We know that there are significant problems with the way water is being managed throughout the Murray-Darling Basin. We know that billions and billions of dollars have been spent, and no-one can tell us where the water is and where the money went. We need an independent audit before we start playing with the rules. Voting down this regulation by voting for this disallowance motion will give the Murray-Darling Basin Plan the chance to be fixed, the chance to have integrity so desperately needed reinjected into the process and the chance to ensure that the river, the environment and those communities that rely on a healthy Murray-Darling won't simply be left high and dry.
There are parts of surface water that simply aren't metered at all. I must say, as a South Australian, that I'm very proud of how South Australia manages the water that comes over the border into our state. South Australians overwhelmingly are doing the right thing. Among the states, South Australia has the highest meter rating, with 96 per cent of all take from the river being metered. Meanwhile, as the Murray-Darling Basin Authority's own water compliance review found, in the northern basin it's as low as 25 per cent. That means 75 per cent of surface water diversions are not metered at all. We've got no idea, but what we do know, because communities are starting to cry foul, is that big corporate irrigators got too greedy. They got too ahead of themselves digging trenches, siphoning off water, pocketing the taxpayers' money and hoping no-one would notice. Well, we have noticed. We've noticed right throughout the basin, particularly down in South Australia, and we're not happy about it.
This instrument cannot go ahead if we want a Murray-Darling Basin Plan that is actually going to work for the river and the communities that rely on it. We should not be rewarding bad behaviour. Big corporate irrigators are ripping off the river and ripping off the taxpayer, and all this instrument does is reward them. The Senate should vote for this disallowance motion, send it back to the government and say: until you clean up this mess, there is no way we're going to start to take more water off the river just to give it to those who have already been too greedy by far.
I rise to speak on behalf of the Labor Party on this disallowance motion and make clear that Labor will be voting to disallow this instrument. We do so because we support the plan; in fact, we're the party that delivered the plan. It was Labor that delivered the Murray-Darling Basin Plan in government and it is Labor that will fight today to save that plan—the whole plan, the entire plan—for all Australians.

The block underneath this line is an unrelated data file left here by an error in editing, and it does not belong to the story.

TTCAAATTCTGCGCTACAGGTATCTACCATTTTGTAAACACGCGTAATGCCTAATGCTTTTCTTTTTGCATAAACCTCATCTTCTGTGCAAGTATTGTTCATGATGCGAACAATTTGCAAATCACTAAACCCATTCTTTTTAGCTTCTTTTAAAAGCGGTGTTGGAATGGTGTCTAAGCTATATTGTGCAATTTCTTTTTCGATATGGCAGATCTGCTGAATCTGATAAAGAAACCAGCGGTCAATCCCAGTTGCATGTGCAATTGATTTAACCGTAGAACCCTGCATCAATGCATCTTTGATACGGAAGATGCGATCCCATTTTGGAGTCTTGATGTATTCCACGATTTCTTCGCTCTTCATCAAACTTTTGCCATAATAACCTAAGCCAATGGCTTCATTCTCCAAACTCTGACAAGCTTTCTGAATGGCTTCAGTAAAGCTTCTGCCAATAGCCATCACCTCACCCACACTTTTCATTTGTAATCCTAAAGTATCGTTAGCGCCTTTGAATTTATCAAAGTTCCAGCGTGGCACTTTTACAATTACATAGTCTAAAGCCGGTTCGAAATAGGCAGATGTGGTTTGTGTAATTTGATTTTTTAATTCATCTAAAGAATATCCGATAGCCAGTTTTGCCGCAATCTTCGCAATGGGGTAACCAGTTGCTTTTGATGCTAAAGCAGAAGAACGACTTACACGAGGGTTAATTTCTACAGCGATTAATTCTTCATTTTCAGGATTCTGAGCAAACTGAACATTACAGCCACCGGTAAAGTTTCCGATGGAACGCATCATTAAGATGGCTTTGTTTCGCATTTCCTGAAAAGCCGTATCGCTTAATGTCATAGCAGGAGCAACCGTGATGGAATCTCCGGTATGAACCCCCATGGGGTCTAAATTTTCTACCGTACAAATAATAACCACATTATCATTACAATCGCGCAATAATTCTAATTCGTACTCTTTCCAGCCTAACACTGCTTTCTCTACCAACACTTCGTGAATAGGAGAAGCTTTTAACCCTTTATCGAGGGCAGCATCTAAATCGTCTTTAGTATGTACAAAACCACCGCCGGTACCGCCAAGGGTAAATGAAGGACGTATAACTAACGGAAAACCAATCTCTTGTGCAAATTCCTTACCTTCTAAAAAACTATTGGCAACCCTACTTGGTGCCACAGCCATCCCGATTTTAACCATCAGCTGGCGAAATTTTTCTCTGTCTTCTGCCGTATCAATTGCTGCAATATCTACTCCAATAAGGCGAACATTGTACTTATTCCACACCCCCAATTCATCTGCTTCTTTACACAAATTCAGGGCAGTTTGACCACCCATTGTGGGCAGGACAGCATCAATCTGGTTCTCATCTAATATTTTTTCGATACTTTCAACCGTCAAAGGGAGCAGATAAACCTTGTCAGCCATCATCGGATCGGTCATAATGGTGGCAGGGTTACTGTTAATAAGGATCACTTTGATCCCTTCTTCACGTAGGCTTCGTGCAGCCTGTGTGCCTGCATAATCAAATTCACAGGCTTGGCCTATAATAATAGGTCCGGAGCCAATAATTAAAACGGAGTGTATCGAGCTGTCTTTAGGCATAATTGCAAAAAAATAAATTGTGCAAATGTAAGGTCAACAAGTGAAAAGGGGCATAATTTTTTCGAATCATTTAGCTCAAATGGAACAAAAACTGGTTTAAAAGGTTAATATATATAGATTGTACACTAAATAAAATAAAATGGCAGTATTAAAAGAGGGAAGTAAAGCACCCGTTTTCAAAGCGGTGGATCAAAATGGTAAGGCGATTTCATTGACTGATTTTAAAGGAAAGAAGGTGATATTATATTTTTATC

It's useful, I think, to have a little bit of history when it comes to the plan, because it was a long time in the making, in many ways a century in the making. It was agreed only after 11 weeks of negotiations by governments right across the basin, and it was the first time that all basin jurisdictions had come together and agreed to manage the basin coherently.
I went back and looked at the Advertiser articles from that time—written, actually, by the much loved Greg Kelton—and the paper remarked at the time:
Getting all the signatories to agree to the 47 points in the Memorandum of Understanding signed by the Commonwealth and the states was, according to one source, "taxing".
I was the water minister in that room, in that COAG discussion with former Prime Minister Rudd, and together we brokered that deal, and I can tell you that 'taxing' doesn't even begin to describe what we had to go through to get all the states, as well as the Commonwealth, on board. But we did it; we did it as a Labor government with the support of the states.
I would make this point, notwithstanding that very impassioned speech by Senator Hanson-Young: the one party that has not supported the plan, and did not support it when we implemented it in government, is the Greens. They didn't support the plan at the time and, I have to say on this, have been happy to grandstand but have never delivered a single drop to the River Murray. When Senator Hanson-Young goes out in the media and calls on me and other Labor Party senators to stand firm on the River Murray, I would remind people listening that the Greens didn't support the plan and they've never delivered a single drop of water. They continue to lecture me and others in this place about the need to enforce a plan they have never supported. I tell you who did deliver the water, and that is the Labor government. I am proud that as water minister in that government between 2007 and 2010 I secured almost a thousand gigalitres of water for the river, something for which I have been criticised, to this day, by the National Party and various irrigation communities, perhaps even by you, Mr Acting Deputy President Williams—as you're entitled to do, but I do make that point. It was something that was hard fought and remains hard fought.
I'm also proud to be part of Labor's ongoing fight to ensure this plan is delivered on time and in full. We will not stand by and see the plan wrecked after a Labor government delivered a historic agreement, at the Council of Australian Governments, that for the first time in a century ensured all the jurisdictions along the Murray-Darling Basin were directed to one end—that is, the health of the basin. I am not going to stand by and see a plan that was delivered under legislation that a Labor government delivered wrecked by this government.
Let's understand why the plan is at risk. The plan is at risk because Mr Turnbull handed the National Party the water portfolio. He did so because, in order to secure his own job, he needed to keep Mr Joyce and his colleagues happy with a plan they did not support. It is the years of backsliding under this government, and particularly under the Deputy Prime Minister, that have brought us to this point, where this Senate is forced to disallow the instrument on the table. This was no accident. Let's remember that it is Mr Joyce who said that the plan didn't have a hope in Hades of being delivered. It is Mr Joyce who said that South Australians should move where the water is. You can't deliver half a plan, and that is fact.